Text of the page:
Friday, December 4, 2015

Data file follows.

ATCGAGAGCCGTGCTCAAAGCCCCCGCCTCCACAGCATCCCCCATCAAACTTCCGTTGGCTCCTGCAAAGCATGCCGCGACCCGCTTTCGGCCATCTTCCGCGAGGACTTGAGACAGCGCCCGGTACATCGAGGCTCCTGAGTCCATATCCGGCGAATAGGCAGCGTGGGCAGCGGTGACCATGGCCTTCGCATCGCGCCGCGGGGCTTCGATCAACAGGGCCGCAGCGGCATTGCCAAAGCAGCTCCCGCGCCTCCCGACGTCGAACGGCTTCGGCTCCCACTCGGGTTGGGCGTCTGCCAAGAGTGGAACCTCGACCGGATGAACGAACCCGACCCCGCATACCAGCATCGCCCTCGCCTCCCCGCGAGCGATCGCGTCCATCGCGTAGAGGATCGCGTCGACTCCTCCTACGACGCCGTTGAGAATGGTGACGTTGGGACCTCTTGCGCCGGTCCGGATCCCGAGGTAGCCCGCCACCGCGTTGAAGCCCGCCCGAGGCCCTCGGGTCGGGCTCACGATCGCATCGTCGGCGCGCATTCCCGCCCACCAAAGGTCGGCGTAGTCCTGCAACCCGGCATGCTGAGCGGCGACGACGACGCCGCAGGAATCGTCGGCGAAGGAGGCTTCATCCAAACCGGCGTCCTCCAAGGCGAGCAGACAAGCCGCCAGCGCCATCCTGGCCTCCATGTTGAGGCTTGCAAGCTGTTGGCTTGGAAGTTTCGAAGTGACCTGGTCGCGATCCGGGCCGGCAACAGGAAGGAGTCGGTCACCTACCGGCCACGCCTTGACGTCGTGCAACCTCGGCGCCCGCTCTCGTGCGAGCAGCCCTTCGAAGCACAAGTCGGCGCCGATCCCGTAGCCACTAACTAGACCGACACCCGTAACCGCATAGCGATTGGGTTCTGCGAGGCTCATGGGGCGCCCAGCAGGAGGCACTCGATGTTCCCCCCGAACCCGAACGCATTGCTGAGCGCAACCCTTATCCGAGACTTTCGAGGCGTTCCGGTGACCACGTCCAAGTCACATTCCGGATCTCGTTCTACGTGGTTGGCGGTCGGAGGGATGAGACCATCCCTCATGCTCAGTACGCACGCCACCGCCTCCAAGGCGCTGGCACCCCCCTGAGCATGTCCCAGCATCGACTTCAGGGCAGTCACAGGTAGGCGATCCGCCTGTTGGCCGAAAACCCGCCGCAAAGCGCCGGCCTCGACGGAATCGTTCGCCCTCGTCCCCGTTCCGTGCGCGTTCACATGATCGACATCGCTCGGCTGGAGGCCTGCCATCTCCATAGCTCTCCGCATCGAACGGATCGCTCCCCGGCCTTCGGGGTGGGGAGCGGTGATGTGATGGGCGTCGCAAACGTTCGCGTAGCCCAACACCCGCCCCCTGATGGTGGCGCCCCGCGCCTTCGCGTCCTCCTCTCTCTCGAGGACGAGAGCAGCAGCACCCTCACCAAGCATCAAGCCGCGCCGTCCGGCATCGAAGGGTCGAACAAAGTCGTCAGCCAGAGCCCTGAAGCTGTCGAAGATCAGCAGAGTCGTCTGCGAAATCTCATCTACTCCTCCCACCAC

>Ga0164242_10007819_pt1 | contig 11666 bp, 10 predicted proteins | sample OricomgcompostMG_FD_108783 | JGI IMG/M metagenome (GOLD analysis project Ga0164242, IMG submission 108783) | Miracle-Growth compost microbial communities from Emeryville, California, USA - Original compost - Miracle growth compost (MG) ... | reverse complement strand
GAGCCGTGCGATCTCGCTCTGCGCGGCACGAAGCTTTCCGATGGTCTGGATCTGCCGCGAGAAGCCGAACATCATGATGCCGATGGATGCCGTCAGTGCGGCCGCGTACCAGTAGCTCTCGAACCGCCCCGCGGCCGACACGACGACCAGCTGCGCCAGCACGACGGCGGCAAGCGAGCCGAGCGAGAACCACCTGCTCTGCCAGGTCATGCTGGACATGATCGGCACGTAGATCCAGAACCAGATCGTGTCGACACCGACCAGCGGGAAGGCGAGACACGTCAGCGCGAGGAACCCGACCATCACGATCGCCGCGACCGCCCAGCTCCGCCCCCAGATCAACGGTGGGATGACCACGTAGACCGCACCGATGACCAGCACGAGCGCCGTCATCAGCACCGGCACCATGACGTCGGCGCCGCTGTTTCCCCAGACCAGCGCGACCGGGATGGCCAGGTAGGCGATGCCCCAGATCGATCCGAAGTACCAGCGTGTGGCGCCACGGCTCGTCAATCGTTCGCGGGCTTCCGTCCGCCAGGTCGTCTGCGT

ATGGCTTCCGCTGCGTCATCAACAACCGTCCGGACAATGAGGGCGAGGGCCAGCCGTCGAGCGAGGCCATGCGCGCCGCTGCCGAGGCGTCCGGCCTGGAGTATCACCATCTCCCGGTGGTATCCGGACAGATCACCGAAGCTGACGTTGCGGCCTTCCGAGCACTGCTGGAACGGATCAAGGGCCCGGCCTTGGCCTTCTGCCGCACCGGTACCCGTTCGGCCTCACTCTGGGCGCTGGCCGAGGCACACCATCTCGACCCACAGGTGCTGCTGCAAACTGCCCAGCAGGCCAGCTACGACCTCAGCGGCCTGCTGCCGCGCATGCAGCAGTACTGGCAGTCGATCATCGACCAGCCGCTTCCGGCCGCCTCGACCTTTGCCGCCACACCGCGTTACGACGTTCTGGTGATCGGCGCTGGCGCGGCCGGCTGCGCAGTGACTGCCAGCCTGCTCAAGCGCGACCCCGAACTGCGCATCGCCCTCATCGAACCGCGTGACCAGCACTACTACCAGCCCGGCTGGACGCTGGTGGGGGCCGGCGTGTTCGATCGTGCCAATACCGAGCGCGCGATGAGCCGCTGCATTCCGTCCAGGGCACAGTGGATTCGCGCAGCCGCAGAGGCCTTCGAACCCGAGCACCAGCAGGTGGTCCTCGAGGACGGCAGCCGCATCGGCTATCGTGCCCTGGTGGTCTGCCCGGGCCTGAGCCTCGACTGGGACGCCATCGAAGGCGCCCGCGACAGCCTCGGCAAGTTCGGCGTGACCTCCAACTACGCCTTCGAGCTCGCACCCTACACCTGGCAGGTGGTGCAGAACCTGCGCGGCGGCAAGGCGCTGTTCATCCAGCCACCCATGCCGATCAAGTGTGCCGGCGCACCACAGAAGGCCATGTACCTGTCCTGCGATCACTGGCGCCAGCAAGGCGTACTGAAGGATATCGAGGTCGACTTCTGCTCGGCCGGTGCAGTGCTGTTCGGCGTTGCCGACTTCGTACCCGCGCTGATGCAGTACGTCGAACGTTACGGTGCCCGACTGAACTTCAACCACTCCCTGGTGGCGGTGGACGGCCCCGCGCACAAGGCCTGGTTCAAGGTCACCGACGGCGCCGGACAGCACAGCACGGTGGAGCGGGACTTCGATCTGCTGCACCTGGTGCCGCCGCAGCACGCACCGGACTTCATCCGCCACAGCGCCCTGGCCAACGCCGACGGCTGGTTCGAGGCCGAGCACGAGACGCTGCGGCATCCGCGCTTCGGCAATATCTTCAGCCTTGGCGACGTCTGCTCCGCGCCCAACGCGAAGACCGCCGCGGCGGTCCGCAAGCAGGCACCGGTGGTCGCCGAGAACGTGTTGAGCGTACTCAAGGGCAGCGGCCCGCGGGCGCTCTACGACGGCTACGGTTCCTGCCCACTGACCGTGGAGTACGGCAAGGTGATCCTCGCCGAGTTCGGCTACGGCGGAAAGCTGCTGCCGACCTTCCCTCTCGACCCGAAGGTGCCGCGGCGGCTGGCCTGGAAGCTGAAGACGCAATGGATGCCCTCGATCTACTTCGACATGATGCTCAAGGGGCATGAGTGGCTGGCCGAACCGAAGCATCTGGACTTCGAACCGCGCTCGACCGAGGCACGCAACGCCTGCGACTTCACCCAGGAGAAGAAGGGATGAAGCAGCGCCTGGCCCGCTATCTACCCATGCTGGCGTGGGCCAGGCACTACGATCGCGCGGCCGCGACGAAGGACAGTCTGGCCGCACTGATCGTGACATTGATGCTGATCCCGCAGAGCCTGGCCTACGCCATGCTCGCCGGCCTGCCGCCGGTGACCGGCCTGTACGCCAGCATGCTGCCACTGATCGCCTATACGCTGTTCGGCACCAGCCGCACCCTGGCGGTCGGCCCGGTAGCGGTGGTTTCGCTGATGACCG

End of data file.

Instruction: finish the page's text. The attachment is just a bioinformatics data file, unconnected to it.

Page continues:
I recently had the pleasure of hearing David Kessler speak on the topic of grief. David Kessler is one of the world’s foremost experts on healing and loss. His experience with thousands of people on the edge of life and death has taught him the secrets to living a happy and fulfilled life. He is the author of five bestselling books, including the newly released You Can Heal Your Heart: Finding Peace After Breakup, Divorce or Death with Louise Hay. He co-authored two bestsellers with the legendary Elisabeth Kübler-Ross: On Grief and Grieving and Life Lessons. Please be sure to visit That site has a great number of resources hospice Chaplains can use. With that said, there are some general guidelines we as hospice Chaplain need to follow and even encourage our IDT members to follow as well. On David’s site he has two lists: The Best Things to Say to Someone in Grief, and The Worst Things to Say to Someone in Grief. The Best Things to Say to Someone in Grief 1. I am so sorry for your loss. 2. I wish I had the right words, just know I care. 3. I don’t know how you feel, but I am here to help in any way I can. 4. You and your loved one will be in my thoughts and prayers. 5. My favorite memory of your loved one is… 6. I am always just a phone call away 7. Give a hug instead of saying something 8. We all need help at times like this, I am here for you 9. I am usually up early or late, if you need anything 10. Saying nothing, just be with the person The Worst Things to Say to Someone in Grief 1. At least she lived a long life, many people die young 2. He is in a better place 3. She brought this on herself 4. There is a reason for everything 5. Aren’t you over him yet, he has been dead for awhile now 6. You can have another child still 7. She was such a good person God wanted her to be with him 8. I know how you feel 9. She did what she came here to do and it was her time to go 10. Be strong Let’s do our best to connect our pure and good intentions with pastoral care skill in providing care to those grieving and experiencing anticipatory grief. Bless you, Chaplains, for your compassionate work.

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